The Act put a protective barrier round some aspects of the system: Scottish Water could not be obliged to share its infrastructure and there would be no competition in the supply of water to domestic properties. However, the then Scottish government concluded it could not justify wholly exempting the provision of non-domestic water from competition. The Act therefore set up a regulated market in “retail” to non-domestic properties.
The government insisted this did not mean that the supply of non-domestic water was being privatised and though the distinctions here can seem arcane to a new reader, they mattered at the time. Dave Watson summarised it recently thus: there is “competition in the provision of customer-facing activities such as billing, charge collection, meter-reading and complaints handling for non-domestic customers in Scotland. This means that Scottish Water levies a wholesale charge on licensed retailers for non-domestic customers. Licensed retailers can agree their own charges with customers, subject to them being no higher than a default tariff set by the Water Industry Commission Scotland (WICS). Scottish Water is also a retailer, through its own retail arm Business Stream, which provides a service to the vast majority of non-domestic customers in Scotland”. Keep up at the back!
SSP members of the Parliament challenged this model (as did some others, such as the STUC) but the other parties, including the Greens, accepted the argument that opening up to limited competition was the safest way to protect the remainder of the system. The Conservative challenge was that more competition was needed.
Reading the Bill documents and political speeches now, what’s most striking is how relatively little concern was expressed by the major parties about the concession of the principle of complete non-competition. As the Minister in charge said, “the bill’s passage through Parliament has been remarkably smooth.”
The relevant committee reported that “the Minister explained that his political preference was for no competition in the industry, and that the Bill was seeking to interpret the Competition Act in such a way as to minimise potential competition to Scottish Water”, and this line largely held. As one (SNP) opposition speaker put it, “this bill is about protecting the industry from competition, not about introducing competition to the supply of water to businesses and domestic customers,” (though opening up the market to competition would by definition mean that Scottish Water could never be entirely protected).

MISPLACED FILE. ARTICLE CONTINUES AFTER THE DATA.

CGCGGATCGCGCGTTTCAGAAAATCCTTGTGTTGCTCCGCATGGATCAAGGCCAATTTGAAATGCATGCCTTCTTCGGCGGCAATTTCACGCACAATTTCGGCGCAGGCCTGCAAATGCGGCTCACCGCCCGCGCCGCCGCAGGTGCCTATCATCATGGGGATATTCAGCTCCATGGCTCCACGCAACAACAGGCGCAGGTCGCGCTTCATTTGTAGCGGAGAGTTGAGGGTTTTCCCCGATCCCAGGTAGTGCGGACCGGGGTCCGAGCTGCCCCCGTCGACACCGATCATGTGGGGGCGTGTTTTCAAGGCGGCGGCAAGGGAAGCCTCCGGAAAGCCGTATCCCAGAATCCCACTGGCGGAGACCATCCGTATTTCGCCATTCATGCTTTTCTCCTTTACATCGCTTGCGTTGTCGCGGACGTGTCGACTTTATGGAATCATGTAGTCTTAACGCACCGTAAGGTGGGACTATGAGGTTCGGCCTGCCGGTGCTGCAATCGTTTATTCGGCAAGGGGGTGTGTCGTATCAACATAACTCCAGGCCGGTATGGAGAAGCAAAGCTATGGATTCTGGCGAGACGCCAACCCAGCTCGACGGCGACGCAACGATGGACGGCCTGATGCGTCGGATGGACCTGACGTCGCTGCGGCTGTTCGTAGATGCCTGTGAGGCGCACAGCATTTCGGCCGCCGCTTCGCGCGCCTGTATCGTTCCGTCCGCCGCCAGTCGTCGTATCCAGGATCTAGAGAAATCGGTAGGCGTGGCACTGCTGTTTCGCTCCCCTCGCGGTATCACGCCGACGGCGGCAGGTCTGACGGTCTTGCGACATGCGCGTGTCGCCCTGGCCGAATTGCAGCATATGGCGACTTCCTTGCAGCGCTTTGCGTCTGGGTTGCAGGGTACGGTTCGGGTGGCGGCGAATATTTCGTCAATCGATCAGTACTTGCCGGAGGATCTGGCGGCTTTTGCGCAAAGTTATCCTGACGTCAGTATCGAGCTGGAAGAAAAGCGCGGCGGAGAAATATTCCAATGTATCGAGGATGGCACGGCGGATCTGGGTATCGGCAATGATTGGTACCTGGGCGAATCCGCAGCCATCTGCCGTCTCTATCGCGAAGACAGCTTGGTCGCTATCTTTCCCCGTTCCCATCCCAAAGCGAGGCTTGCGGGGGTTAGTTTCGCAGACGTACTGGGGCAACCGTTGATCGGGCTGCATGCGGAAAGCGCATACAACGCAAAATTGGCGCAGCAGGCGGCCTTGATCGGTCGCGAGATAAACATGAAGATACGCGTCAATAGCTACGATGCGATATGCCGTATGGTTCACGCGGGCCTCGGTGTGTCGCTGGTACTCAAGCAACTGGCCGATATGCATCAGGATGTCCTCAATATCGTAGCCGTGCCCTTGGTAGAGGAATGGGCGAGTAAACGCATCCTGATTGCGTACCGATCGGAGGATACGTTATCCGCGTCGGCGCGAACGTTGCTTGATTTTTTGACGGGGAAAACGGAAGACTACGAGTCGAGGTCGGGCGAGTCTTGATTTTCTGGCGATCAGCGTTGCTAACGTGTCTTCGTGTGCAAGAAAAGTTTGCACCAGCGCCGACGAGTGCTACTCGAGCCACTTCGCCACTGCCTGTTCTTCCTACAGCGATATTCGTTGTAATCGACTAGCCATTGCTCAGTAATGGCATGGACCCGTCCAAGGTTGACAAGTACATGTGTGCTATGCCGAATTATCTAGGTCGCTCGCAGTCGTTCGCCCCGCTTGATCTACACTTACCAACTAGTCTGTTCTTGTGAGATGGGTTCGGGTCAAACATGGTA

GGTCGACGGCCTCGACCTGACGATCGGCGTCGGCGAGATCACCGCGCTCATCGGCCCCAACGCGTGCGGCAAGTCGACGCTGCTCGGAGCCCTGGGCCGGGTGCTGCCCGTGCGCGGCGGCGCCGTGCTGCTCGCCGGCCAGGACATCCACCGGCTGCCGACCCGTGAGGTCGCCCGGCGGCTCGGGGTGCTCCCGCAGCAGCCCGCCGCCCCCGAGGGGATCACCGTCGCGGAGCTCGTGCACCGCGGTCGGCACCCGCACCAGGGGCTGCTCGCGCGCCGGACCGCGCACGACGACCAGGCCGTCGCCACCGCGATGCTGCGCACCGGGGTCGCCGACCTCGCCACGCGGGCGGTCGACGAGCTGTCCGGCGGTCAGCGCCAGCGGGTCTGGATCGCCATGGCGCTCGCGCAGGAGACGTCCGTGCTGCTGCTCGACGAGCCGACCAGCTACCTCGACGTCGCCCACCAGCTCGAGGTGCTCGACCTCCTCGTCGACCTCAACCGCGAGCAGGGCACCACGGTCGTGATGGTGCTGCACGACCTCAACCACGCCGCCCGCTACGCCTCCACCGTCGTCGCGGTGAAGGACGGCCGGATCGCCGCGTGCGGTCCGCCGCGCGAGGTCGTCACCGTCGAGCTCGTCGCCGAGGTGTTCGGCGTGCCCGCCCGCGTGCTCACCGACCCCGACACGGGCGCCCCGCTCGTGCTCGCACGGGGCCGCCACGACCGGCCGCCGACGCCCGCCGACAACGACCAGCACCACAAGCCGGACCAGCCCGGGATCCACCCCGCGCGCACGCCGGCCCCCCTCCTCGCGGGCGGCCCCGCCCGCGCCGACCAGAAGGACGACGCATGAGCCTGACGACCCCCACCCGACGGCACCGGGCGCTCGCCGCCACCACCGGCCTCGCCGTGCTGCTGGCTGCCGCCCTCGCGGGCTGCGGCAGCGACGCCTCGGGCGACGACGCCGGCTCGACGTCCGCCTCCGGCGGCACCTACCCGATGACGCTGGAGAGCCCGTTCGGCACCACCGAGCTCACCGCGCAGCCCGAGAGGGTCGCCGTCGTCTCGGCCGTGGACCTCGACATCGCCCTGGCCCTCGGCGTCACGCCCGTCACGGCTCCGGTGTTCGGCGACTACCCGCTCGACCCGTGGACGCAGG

In other words, allowing some private sector activity into the Scottish water supply was less controversial among all the larger parties than might have been expected, whether looking backwards to the early 1990s, or forwards to battles now over the privatisation in the NHS. That the 2005 Act was going to open up to competition the selling of water to schools and hospitals, among others, was not dwelt upon. The language used on all sides was of “households” on the one hand and “business” on the other.
Up to now, Business Stream has been the body covering public sector work. However, back in August, the Scottish Government put out to tender a large contract for provision of water to public bodies. Under EU rules, it had to be advertised. And here we are, with Anglian Water apparently the winning bidder. Despite the White Paper’s celebration of Scotland’s “world first” in introducing “retail competition for non-domestic customers”, the government’s discomfort at the prospect of awarding a large contract to Anglian Water seems real enough. It appears almost to have been taken by surprise: even as she put out the contract last year, Nicola Sturgeon declared herself “determined to ensure that Scottish Water continues to be a public sector success story.”